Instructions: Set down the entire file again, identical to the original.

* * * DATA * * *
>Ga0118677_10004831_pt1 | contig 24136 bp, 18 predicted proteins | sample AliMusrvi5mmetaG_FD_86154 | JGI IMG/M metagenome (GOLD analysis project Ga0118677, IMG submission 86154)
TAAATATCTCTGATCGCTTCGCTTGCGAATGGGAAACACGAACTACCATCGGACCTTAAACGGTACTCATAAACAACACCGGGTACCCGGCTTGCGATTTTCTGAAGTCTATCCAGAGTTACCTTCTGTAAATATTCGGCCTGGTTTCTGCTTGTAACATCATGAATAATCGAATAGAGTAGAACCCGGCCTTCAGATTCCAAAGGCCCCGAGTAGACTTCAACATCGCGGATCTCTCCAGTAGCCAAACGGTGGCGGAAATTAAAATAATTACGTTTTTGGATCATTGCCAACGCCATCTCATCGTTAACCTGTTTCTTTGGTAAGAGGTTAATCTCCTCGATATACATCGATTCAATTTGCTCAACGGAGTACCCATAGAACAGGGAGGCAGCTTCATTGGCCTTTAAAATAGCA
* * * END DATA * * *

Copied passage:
>Ga0118677_10004831_pt1 | contig 24136 bp, 18 predicted proteins | sample AliMusrvi5mmetaG_FD_86154 | JGI IMG/M metagenome (GOLD analysis project Ga0118677, IMG submission 86154)
TAAATATCTCTGATCGCTTCGCTTGCGAATGGGAAACACGAACTACCATCGGACCTTAAACGGTACTCATAAACAACACCGGGTACCCGGCTTGCGATTTTCTGAAGTCTATCCAGAGTTACCTTCTGTAAATATTCGGCCTGGTTTCTGCTTGTAACATCATGAATAATCGAATAGAGTAGAACCCGGCCTTCAGATTCCAAAGGCCCCGAGTAGACTTCAACATCGCGGATCTCTCCAGTAGCCAAACGGTGGCGGAAATTAAAATAATTACGTTTTTGGATCATTGCCAACGCCATCTCATCGTTAACCTGTTTCTTTGGTAAGAGGTTAATCTCCTCGATATACATCGATTCAATTTGCTCAACGGAGTACCCATAGAACAGGGAGGCAGCTTCATTGGCCTTTAAAATAGCA